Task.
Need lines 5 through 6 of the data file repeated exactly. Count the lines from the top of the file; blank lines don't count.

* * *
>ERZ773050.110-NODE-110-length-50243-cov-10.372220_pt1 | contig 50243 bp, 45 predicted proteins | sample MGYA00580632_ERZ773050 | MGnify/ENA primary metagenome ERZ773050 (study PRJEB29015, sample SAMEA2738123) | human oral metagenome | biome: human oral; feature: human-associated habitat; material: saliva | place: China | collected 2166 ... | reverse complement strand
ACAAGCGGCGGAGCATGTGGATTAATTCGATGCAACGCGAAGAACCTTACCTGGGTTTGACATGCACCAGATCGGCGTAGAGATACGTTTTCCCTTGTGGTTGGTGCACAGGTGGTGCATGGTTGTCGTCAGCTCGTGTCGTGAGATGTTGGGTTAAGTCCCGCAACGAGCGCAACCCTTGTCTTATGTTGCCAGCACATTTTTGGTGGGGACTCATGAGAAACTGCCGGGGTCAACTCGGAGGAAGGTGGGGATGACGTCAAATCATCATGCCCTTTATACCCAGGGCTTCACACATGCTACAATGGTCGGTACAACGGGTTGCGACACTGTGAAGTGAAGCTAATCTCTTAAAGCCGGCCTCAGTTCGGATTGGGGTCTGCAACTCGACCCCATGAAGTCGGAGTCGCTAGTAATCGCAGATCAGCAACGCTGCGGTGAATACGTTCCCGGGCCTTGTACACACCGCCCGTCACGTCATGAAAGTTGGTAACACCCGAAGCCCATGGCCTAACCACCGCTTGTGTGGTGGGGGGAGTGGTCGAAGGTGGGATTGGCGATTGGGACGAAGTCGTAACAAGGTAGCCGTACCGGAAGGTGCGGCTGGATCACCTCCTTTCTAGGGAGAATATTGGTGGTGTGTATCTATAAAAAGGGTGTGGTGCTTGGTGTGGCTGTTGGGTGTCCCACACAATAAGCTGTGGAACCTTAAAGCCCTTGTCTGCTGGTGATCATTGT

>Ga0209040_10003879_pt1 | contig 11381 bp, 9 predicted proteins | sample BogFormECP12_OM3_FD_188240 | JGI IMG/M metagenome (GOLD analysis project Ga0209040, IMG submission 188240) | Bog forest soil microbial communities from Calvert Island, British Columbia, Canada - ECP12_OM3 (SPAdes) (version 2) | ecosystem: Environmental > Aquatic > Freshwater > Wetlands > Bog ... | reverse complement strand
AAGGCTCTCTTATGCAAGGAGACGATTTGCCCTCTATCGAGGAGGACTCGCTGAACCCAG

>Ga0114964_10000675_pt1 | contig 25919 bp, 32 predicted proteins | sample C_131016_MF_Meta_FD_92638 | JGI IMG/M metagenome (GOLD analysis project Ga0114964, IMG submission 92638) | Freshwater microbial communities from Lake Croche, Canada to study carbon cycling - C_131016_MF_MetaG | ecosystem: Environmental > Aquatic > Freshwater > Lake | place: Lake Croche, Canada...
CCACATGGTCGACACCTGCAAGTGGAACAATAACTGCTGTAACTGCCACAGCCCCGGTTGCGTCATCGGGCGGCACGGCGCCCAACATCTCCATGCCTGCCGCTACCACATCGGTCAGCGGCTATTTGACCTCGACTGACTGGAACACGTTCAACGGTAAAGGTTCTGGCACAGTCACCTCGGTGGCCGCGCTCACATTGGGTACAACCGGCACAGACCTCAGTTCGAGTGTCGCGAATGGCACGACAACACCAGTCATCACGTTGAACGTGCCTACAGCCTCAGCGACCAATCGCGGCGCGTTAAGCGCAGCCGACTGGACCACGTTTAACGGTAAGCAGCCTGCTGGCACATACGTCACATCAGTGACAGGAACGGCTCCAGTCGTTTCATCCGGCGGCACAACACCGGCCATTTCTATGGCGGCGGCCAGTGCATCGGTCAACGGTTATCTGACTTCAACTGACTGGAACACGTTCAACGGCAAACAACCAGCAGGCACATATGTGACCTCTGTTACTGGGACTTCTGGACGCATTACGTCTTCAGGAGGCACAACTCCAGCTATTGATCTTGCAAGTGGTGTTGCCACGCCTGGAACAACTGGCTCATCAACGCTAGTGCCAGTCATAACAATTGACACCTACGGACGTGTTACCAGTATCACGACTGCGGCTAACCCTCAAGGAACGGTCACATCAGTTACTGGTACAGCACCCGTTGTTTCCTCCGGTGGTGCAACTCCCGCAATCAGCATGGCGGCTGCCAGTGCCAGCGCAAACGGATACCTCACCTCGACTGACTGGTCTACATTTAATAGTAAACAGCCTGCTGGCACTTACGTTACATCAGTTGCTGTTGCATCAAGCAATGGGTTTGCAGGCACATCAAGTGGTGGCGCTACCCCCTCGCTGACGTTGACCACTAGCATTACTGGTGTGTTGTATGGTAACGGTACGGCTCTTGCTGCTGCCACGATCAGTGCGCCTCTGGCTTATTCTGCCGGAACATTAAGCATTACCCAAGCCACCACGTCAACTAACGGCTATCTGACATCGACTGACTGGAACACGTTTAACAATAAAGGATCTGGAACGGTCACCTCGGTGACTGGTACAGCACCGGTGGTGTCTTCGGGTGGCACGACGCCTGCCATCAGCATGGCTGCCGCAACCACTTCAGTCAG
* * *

>Ga0114964_10000675_pt1 | contig 25919 bp, 32 predicted proteins | sample C_131016_MF_Meta_FD_92638 | JGI IMG/M metagenome (GOLD analysis project Ga0114964, IMG submission 92638) | Freshwater microbial communities from Lake Croche, Canada to study carbon cycling - C_131016_MF_MetaG | ecosystem: Environmental > Aquatic > Freshwater > Lake | place: Lake Croche, Canada...
CCACATGGTCGACACCTGCAAGTGGAACAATAACTGCTGTAACTGCCACAGCCCCGGTTGCGTCATCGGGCGGCACGGCGCCCAACATCTCCATGCCTGCCGCTACCACATCGGTCAGCGGCTATTTGACCTCGACTGACTGGAACACGTTCAACGGTAAAGGTTCTGGCACAGTCACCTCGGTGGCCGCGCTCACATTGGGTACAACCGGCACAGACCTCAGTTCGAGTGTCGCGAATGGCACGACAACACCAGTCATCACGTTGAACGTGCCTACAGCCTCAGCGACCAATCGCGGCGCGTTAAGCGCAGCCGACTGGACCACGTTTAACGGTAAGCAGCCTGCTGGCACATACGTCACATCAGTGACAGGAACGGCTCCAGTCGTTTCATCCGGCGGCACAACACCGGCCATTTCTATGGCGGCGGCCAGTGCATCGGTCAACGGTTATCTGACTTCAACTGACTGGAACACGTTCAACGGCAAACAACCAGCAGGCACATATGTGACCTCTGTTACTGGGACTTCTGGACGCATTACGTCTTCAGGAGGCACAACTCCAGCTATTGATCTTGCAAGTGGTGTTGCCACGCCTGGAACAACTGGCTCATCAACGCTAGTGCCAGTCATAACAATTGACACCTACGGACGTGTTACCAGTATCACGACTGCGGCTAACCCTCAAGGAACGGTCACATCAGTTACTGGTACAGCACCCGTTGTTTCCTCCGGTGGTGCAACTCCCGCAATCAGCATGGCGGCTGCCAGTGCCAGCGCAAACGGATACCTCACCTCGACTGACTGGTCTACATTTAATAGTAAACAGCCTGCTGGCACTTACGTTACATCAGTTGCTGTTGCATCAAGCAATGGGTTTGCAGGCACATCAAGTGGTGGCGCTACCCCCTCGCTGACGTTGACCACTAGCATTACTGGTGTGTTGTATGGTAACGGTACGGCTCTTGCTGCTGCCACGATCAGTGCGCCTCTGGCTTATTCTGCCGGAACATTAAGCATTACCCAAGCCACCACGTCAACTAACGGCTATCTGACATCGACTGACTGGAACACGTTTAACAATAAAGGATCTGGAACGGTCACCTCGGTGACTGGTACAGCACCGGTGGTGTCTTCGGGTGGCACGACGCCTGCCATCAGCATGGCTGCCGCAACCACTTCAGTCAG